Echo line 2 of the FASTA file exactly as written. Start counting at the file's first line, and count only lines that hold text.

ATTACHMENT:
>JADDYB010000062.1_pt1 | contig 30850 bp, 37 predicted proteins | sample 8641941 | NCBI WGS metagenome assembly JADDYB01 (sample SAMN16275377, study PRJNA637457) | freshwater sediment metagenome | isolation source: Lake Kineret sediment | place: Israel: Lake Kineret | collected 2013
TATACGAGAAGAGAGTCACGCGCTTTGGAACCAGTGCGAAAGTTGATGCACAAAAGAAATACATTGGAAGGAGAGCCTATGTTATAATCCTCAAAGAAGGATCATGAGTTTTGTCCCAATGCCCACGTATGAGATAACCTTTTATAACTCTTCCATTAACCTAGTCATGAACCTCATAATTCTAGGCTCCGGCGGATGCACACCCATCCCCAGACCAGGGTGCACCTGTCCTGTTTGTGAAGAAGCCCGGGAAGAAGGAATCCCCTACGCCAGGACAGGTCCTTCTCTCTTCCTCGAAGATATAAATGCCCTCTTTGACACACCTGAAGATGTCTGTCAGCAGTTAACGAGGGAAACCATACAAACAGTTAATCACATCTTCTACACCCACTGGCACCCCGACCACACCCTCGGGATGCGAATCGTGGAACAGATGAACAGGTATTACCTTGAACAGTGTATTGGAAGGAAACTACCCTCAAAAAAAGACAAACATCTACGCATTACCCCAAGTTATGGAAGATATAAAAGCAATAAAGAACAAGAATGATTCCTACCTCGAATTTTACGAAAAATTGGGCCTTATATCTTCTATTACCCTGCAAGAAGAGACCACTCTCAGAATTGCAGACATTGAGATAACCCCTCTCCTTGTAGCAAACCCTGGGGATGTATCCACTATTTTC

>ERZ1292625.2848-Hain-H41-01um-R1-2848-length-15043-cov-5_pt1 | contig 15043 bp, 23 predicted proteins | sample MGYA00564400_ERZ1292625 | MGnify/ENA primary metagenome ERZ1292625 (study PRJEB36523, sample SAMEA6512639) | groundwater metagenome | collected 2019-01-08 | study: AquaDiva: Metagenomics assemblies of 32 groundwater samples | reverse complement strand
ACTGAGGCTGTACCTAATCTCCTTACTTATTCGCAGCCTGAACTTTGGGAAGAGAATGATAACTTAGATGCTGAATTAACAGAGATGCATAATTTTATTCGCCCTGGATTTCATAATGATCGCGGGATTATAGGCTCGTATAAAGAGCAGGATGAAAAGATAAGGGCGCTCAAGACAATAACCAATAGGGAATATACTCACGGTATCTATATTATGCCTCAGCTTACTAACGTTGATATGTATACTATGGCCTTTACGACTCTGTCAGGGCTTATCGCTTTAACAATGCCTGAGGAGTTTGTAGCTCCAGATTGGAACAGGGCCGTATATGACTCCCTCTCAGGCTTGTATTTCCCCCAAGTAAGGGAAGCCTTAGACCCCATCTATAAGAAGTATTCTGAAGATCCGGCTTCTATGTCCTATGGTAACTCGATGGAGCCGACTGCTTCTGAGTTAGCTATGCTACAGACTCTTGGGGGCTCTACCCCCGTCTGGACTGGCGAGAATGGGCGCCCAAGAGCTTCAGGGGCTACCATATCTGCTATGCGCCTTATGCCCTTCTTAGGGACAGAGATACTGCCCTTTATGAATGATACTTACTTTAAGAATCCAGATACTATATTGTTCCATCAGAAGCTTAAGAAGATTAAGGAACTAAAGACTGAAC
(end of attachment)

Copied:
TATACGAGAAGAGAGTCACGCGCTTTGGAACCAGTGCGAAAGTTGATGCACAAAAGAAATACATTGGAAGGAGAGCCTATGTTATAATCCTCAAAGAAGGATCATGAGTTTTGTCCCAATGCCCACGTATGAGATAACCTTTTATAACTCTTCCATTAACCTAGTCATGAACCTCATAATTCTAGGCTCCGGCGGATGCACACCCATCCCCAGACCAGGGTGCACCTGTCCTGTTTGTGAAGAAGCCCGGGAAGAAGGAATCCCCTACGCCAGGACAGGTCCTTCTCTCTTCCTCGAAGATATAAATGCCCTCTTTGACACACCTGAAGATGTCTGTCAGCAGTTAACGAGGGAAACCATACAAACAGTTAATCACATCTTCTACACCCACTGGCACCCCGACCACACCCTCGGGATGCGAATCGTGGAACAGATGAACAGGTATTACCTTGAACAGTGTATTGGAAGGAAACTACCCTCAAAAAAAGACAAACATCTACGCATTACCCCAAGTTATGGAAGATATAAAAGCAATAAAGAACAAGAATGATTCCTACCTCGAATTTTACGAAAAATTGGGCCTTATATCTTCTATTACCCTGCAAGAAGAGACCACTCTCAGAATTGCAGACATTGAGATAACCCCTCTCCTTGTAGCAAACCCTGGGGATGTATCCACTATTTTC